In this episode of The Intelligent Community, ICF Co-Founder Robert Bell continues his conversation with Anne Schweiger, Boston's Broadband & Digital Equity Advocate. Anne works with people across Boston to figure out how they can make broadband work better for everyone. She believes Boston needs to be a place where everyone has options for affordable and fast broadband.
In this episode of The Intelligent Community, ICF Co-Founder Robert Bell speaks with Anne Schweiger, Boston's Broadband & Digital Equity Advocate. Anne works with people across Boston to figure out how they can make broadband work better for everyone. She believes Boston needs to be a place where everyone has options for affordable and fast broadband.
Digital equality is a simple principle: that everyone in the community deserves access to broadband technologies and the skills to use them. Like most principles, it is easier to understand than it is to live.
The explosive advance of the broadband economy has worsened the exclusion of people who already play a peripheral role in the economy and society, whether due to poverty, lack of education, prejudice, age, disability, or simply where they live. It has disrupted industries from manufacturing to retail services, enlarging the number of people for whom the digital revolution is a burden rather than a blessing.
Intelligent Communities promote digital equity because it is the moral thing to do. They also do it for eminently practical reasons. People who are excluded from the economy and society cost enormous amounts of money for social services, criminal justice and acute healthcare. Like equality itself, digital equality is an ideal that will never be reached. But every should be interested in policies and programs that make the excluded population as small as humanly possible.
Promoting Digital Equality
In surveys, the digitally excluded cite cost as their most common reason for being offline, and the lack of anything relevant as their second. Intelligent Communities work to reduce cost barriers and acquaint residents with the knowledge, opportunity and entertainment available online.
- Access. Without a computer, laptop or tablet, access is impossible. Intelligent Communities work on access by refurbishing used computers and providing them to households in need, as well as providing free computers and broadband access at public facilities like libraries, schools and government offices.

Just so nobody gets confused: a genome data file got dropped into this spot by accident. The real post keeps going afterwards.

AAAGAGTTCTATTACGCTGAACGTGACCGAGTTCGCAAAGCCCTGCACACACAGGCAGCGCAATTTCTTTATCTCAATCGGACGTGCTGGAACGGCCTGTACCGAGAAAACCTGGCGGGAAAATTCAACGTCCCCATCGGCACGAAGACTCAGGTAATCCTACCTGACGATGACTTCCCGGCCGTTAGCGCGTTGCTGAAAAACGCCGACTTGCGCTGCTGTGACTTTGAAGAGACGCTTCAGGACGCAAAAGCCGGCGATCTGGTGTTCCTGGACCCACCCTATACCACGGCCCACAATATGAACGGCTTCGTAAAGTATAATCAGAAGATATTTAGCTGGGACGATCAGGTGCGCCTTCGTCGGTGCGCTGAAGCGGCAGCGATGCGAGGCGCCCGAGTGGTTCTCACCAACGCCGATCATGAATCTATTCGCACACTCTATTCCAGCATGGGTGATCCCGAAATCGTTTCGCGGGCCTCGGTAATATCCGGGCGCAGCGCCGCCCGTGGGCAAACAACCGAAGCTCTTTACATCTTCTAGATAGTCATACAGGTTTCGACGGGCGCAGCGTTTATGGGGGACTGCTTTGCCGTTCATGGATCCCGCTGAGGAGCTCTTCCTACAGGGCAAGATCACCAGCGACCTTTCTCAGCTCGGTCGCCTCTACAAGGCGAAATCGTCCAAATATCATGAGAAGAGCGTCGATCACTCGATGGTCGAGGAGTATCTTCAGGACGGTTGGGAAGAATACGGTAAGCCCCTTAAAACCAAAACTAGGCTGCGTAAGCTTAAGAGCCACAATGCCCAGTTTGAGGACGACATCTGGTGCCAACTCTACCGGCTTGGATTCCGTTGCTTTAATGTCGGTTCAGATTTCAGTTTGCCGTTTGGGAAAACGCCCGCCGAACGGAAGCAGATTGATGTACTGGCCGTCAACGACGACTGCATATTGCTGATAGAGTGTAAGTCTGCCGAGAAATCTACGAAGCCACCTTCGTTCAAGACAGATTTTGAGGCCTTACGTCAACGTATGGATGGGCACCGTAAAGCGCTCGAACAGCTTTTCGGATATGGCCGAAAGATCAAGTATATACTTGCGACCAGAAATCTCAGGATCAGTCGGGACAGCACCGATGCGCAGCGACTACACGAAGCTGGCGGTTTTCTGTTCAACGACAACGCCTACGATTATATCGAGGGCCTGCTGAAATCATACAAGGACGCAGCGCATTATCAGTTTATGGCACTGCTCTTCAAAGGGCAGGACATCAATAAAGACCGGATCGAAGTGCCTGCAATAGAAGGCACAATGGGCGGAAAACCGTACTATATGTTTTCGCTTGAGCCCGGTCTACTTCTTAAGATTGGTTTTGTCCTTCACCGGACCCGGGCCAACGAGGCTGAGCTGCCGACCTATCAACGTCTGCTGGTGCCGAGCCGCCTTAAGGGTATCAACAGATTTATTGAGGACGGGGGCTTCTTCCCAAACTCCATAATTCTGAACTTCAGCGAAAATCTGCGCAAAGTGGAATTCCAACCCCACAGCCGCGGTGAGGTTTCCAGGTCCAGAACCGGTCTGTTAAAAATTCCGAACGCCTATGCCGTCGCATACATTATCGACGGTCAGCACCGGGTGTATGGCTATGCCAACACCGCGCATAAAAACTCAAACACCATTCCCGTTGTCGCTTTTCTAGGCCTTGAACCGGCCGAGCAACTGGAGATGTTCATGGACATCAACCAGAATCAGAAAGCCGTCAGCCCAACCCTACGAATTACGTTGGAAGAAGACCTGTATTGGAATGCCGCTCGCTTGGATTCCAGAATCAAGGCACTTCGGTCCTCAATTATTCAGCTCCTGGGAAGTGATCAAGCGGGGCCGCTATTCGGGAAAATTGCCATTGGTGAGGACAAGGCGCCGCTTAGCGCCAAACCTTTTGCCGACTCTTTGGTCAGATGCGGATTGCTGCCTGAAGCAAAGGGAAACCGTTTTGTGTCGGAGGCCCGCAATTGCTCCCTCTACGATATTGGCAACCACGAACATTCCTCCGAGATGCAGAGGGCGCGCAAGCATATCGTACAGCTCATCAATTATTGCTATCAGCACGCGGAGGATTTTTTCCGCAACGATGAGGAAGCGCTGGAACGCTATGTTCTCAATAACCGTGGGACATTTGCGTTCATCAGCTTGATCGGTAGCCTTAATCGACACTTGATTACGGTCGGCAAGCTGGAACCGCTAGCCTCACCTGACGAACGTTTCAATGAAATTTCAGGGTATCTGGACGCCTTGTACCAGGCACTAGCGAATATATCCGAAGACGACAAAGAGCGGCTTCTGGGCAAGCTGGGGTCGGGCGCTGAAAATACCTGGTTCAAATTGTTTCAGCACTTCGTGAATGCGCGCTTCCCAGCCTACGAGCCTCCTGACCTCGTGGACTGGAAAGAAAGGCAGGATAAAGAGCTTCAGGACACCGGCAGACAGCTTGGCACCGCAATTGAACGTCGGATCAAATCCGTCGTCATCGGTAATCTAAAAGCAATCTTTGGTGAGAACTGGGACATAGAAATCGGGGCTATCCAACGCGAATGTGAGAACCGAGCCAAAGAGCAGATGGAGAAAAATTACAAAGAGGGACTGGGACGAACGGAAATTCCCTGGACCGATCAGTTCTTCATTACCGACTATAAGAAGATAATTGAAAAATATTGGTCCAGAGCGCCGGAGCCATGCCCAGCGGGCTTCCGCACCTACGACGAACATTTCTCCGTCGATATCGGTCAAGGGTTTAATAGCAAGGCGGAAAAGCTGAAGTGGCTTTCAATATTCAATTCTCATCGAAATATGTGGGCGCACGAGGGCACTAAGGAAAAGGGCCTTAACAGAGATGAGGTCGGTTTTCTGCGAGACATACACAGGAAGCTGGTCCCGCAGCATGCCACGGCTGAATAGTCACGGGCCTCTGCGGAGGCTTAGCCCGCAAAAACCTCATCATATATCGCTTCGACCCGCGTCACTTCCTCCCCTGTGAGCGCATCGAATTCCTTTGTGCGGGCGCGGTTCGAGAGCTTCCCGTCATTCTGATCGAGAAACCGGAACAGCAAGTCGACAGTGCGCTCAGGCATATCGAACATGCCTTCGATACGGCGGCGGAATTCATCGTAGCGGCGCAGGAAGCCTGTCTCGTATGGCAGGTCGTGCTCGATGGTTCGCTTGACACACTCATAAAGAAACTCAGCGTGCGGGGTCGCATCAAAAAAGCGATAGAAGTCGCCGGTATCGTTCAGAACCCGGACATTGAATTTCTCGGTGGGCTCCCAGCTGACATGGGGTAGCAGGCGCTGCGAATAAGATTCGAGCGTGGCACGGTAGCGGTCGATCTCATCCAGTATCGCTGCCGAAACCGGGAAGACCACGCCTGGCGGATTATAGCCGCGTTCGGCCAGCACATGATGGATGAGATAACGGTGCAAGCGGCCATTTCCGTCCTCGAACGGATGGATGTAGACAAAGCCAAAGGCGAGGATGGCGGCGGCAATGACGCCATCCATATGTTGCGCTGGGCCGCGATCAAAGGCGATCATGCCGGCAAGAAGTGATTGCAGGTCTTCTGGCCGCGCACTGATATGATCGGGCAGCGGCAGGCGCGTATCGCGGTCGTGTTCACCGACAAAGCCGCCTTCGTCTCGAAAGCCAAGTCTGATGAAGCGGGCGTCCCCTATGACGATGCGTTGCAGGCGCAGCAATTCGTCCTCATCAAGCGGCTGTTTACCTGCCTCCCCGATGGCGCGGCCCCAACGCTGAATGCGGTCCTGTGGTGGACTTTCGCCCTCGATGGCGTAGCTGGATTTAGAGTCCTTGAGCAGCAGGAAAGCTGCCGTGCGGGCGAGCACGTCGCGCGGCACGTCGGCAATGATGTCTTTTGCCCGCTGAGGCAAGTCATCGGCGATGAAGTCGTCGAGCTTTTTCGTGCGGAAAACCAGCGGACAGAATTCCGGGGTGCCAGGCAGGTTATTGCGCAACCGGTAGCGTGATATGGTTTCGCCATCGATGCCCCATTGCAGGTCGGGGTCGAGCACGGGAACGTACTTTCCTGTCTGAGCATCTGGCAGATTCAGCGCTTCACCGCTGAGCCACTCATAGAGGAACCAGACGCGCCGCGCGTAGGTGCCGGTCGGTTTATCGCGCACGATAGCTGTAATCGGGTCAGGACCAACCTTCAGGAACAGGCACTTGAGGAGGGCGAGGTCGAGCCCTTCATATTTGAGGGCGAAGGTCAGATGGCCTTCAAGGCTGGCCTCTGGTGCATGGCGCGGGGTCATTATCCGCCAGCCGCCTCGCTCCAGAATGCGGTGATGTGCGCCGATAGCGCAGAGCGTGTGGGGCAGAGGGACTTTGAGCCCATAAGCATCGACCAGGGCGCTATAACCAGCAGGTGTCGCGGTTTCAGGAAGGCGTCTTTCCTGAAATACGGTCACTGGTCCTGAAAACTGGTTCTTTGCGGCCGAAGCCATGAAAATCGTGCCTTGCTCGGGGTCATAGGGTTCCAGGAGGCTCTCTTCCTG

- Affordability. For households with their own computers, the cost of broadband can represent a challenge in many parts of the world. Intelligent Communities introduce subsidy programs for digital equipment and broadband connections to ease adoption.
- Skills. A computer and broadband connection are useless without the right skills, ranging from basic literacy to keyboarding, PC literacy and facility with the Web. Communities respond to a skills gap with training programs for every age group in schools, libraries, community centers and special purpose facilities.
Challenges to Digital Equality
Every community that has addressed digital equality promotes the same set of achievements. So many public-access computers installed at libraries, municipal buildings, community centers and convenience stores. New classes on technology in primary and secondary schools. But successful Intelligent Communities go deeper. In crafting digital equality programs, they go beyond the basics to focus on fundamental change in the dynamics of digital exclusion:
- Literacy and Numeracy. The tools of the digital age require reasonable literacy and numeracy, or workarounds that allow illiterate segments of the population to access online services. In industrialized nations, illiterate adults typically deny their inability for fear of humiliation and often develop elaborate strategies to avoid exposure. Digital inclusion programs must make literacy and numeracy training readily available in ways that preserve the dignity of users. Web sites designed to provide essential information to citizens can also be written on a low reading level and make use of colors and images to guide users. In developing nations where literacy rates are far lower, communities have developed interesting workarounds to help reach the excluded.
- Relevance. Not surprisingly, people who have never used a computer or accessed the Web may think they have nothing of value to offer. (Older adults are more likely than young people to feel this way.) Fortunately, local government and institutions are in a perfect position to change their minds. Community Web sites can offer information and services on schools, careers, taxes, recreation, transit, health, and other topics important to people in their daily lives. Where segments of a community have strong religious, ethnic or cultural identity, government can work with institutions from houses of worship to social clubs to bring them online.
- Capacity-Building. The long-term solution to digital exclusion is to have members of offline groups – whether the working poor, the homeless, the elderly, an ethnic minority or caste – involved in providing access, delivering content and developing services. Because they are members of the group, they understand the group's needs and interests better than any outsider can. They also, it is to be hoped, have a deeper and more long-lasting commitment to moving their group from the digital periphery to the center.
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